Wage and Hour Laws in Colorado
Colorado rules on employee overtime, wage and hour law, and fair pay.
What is the minimum wage in Colorado?
As of January 1, 2016, the minimum wage in Colorado is $8.31 per hour.
Is the minimum wage different in Colorado for tipped employees?
The FLSA allows employers to pay a lower hourly minimum wage, as long as that wage plus the tips the employee earns adds up to at least the full minimum wage for each hour worked. If not, the employer has to make up the difference. The maximum tip credit in Colorado is $3.02, which means that employers can pay tipped employees an hourly wage as low as $5.29, as long as the employee’s tips bring the total hourly wage up to the state minimum wage.
(For more information, see Nolo’s article Tips, Tip Pooling, and Tip Credits.)
When am I entitled to earn overtime?
In Colorado, eligible employees must receive overtime if they work more than 12 hours in a day (or 12 consecutive hours) or more than 40 hours in a week. Not every type of job is eligible for overtime, however. To learn more, see Nolo’s article Overtime Pay: Your Rights as an Employee and contact the Colorado Department of Labor and Employment.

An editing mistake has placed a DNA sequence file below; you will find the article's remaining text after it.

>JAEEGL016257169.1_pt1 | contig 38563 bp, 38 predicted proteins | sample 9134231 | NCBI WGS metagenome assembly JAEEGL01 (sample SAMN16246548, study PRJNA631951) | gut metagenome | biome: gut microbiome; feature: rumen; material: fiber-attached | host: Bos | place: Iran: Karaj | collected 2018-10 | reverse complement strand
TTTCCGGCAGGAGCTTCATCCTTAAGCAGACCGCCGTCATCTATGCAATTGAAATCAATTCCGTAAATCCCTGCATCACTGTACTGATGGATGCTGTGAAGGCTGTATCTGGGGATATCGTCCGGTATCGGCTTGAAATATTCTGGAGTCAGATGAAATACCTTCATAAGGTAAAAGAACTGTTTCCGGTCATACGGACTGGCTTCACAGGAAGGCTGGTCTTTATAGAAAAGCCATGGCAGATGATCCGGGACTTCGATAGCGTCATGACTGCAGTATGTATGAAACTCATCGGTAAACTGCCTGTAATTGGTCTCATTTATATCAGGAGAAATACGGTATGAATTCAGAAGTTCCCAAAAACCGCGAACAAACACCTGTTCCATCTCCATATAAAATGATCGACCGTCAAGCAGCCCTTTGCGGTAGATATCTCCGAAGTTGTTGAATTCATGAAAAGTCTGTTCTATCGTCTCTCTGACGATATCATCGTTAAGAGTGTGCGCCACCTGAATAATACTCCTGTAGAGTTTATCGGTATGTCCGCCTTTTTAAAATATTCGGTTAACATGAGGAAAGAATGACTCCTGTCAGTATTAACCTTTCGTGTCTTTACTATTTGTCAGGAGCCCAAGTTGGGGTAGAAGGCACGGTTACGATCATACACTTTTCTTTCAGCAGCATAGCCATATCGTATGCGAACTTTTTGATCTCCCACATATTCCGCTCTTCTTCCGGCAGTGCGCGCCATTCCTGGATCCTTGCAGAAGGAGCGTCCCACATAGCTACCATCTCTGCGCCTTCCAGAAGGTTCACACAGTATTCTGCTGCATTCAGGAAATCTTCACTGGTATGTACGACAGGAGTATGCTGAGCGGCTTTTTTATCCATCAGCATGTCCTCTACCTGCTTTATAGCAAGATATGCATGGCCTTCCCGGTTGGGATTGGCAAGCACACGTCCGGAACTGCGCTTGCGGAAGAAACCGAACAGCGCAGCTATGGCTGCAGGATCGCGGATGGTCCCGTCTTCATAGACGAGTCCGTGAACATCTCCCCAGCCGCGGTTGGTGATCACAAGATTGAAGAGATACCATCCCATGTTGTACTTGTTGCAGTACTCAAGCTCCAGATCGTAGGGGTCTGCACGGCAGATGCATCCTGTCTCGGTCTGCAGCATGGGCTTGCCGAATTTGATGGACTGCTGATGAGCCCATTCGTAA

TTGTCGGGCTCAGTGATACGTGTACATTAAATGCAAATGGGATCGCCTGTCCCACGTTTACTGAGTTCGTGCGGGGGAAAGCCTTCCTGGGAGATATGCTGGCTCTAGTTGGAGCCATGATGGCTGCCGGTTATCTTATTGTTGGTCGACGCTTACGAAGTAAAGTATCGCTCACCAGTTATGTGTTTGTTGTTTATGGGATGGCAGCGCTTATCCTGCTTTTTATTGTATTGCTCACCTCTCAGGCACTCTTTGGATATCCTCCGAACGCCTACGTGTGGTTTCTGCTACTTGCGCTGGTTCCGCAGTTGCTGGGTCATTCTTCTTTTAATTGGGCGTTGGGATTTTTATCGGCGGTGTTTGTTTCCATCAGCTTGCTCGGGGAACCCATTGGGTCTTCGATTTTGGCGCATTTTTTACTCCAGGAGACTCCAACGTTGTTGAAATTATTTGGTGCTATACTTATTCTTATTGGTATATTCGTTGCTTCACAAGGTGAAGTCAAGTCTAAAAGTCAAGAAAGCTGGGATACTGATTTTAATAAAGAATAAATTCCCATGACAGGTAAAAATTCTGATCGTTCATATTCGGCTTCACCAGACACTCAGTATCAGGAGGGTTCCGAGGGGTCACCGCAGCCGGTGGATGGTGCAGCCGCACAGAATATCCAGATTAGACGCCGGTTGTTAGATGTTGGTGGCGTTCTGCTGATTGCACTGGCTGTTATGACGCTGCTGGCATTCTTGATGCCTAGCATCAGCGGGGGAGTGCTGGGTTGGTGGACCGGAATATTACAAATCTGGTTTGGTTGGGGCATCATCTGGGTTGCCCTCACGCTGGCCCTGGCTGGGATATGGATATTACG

Am I entitled to a lunch or rest break?
Yes. Employees in Colorado are entitled to a meal break of 30 minutes, unpaid, after five hours of work. An on-duty paid meal period is permitted when the nature of work prevents a break from all duties. Employees are also entitled to a paid ten-minute rest period for each four hours or major fraction worked, in the middle of the work period, if practical.
To learn more about wage and hour laws in Colorado, contact the state Department of Labor and Employment.
What are wage and hour laws?
Wage and hour laws set the basic standards for pay and time worked -- covering issues like minimum wage, tips, overtime, meal and rest breaks, what counts as time worked, when you must be paid, things your employer must pay for, and so on.
Where do wage and hour laws come from?
The federal wage and hour law is called the Fair Labor Standards Act (FLSA). Most states also have their own wage and hour laws, and some local governments (like cities and counties) do, too. An employer who is subject to more than one law must follow the law that is most generous to the employee. For example, the federal minimum wage is currently $7.25 per hour, but employers in states that have set a higher minimum wage must pay the higher amount.
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